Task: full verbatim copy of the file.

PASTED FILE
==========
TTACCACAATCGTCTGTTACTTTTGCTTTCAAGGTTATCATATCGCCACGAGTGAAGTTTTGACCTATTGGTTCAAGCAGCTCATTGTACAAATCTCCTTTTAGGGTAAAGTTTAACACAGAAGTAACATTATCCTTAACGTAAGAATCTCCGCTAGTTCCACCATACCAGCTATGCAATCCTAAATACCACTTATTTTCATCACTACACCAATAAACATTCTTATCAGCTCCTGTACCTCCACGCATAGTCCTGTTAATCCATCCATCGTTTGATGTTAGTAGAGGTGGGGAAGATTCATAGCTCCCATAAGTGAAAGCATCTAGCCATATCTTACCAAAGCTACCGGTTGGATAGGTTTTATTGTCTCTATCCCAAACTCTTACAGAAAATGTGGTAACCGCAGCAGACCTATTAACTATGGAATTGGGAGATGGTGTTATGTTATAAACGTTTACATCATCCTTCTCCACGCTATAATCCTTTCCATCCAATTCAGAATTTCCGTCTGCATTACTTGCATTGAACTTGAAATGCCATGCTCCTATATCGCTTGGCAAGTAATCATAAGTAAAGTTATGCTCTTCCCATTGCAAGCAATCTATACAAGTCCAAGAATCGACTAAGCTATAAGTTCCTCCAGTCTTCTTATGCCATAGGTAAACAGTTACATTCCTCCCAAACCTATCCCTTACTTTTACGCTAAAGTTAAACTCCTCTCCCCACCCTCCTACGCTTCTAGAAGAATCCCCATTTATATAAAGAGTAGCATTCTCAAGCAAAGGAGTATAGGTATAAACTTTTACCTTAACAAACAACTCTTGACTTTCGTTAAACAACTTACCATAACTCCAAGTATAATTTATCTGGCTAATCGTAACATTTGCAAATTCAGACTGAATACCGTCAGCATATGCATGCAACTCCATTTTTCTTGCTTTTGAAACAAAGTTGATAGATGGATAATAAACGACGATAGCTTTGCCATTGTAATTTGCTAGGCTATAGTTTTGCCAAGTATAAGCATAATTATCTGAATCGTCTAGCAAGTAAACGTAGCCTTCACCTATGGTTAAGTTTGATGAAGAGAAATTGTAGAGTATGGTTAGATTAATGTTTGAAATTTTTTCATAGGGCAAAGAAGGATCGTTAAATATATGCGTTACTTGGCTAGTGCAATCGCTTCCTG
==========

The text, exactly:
TTACCACAATCGTCTGTTACTTTTGCTTTCAAGGTTATCATATCGCCACGAGTGAAGTTTTGACCTATTGGTTCAAGCAGCTCATTGTACAAATCTCCTTTTAGGGTAAAGTTTAACACAGAAGTAACATTATCCTTAACGTAAGAATCTCCGCTAGTTCCACCATACCAGCTATGCAATCCTAAATACCACTTATTTTCATCACTACACCAATAAACATTCTTATCAGCTCCTGTACCTCCACGCATAGTCCTGTTAATCCATCCATCGTTTGATGTTAGTAGAGGTGGGGAAGATTCATAGCTCCCATAAGTGAAAGCATCTAGCCATATCTTACCAAAGCTACCGGTTGGATAGGTTTTATTGTCTCTATCCCAAACTCTTACAGAAAATGTGGTAACCGCAGCAGACCTATTAACTATGGAATTGGGAGATGGTGTTATGTTATAAACGTTTACATCATCCTTCTCCACGCTATAATCCTTTCCATCCAATTCAGAATTTCCGTCTGCATTACTTGCATTGAACTTGAAATGCCATGCTCCTATATCGCTTGGCAAGTAATCATAAGTAAAGTTATGCTCTTCCCATTGCAAGCAATCTATACAAGTCCAAGAATCGACTAAGCTATAAGTTCCTCCAGTCTTCTTATGCCATAGGTAAACAGTTACATTCCTCCCAAACCTATCCCTTACTTTTACGCTAAAGTTAAACTCCTCTCCCCACCCTCCTACGCTTCTAGAAGAATCCCCATTTATATAAAGAGTAGCATTCTCAAGCAAAGGAGTATAGGTATAAACTTTTACCTTAACAAACAACTCTTGACTTTCGTTAAACAACTTACCATAACTCCAAGTATAATTTATCTGGCTAATCGTAACATTTGCAAATTCAGACTGAATACCGTCAGCATATGCATGCAACTCCATTTTTCTTGCTTTTGAAACAAAGTTGATAGATGGATAATAAACGACGATAGCTTTGCCATTGTAATTTGCTAGGCTATAGTTTTGCCAAGTATAAGCATAATTATCTGAATCGTCTAGCAAGTAAACGTAGCCTTCACCTATGGTTAAGTTTGATGAAGAGAAATTGTAGAGTATGGTTAGATTAATGTTTGAAATTTTTTCATAGGGCAAAGAAGGATCGTTAAATATATGCGTTACTTGGCTAGTGCAATCGCTTCCTG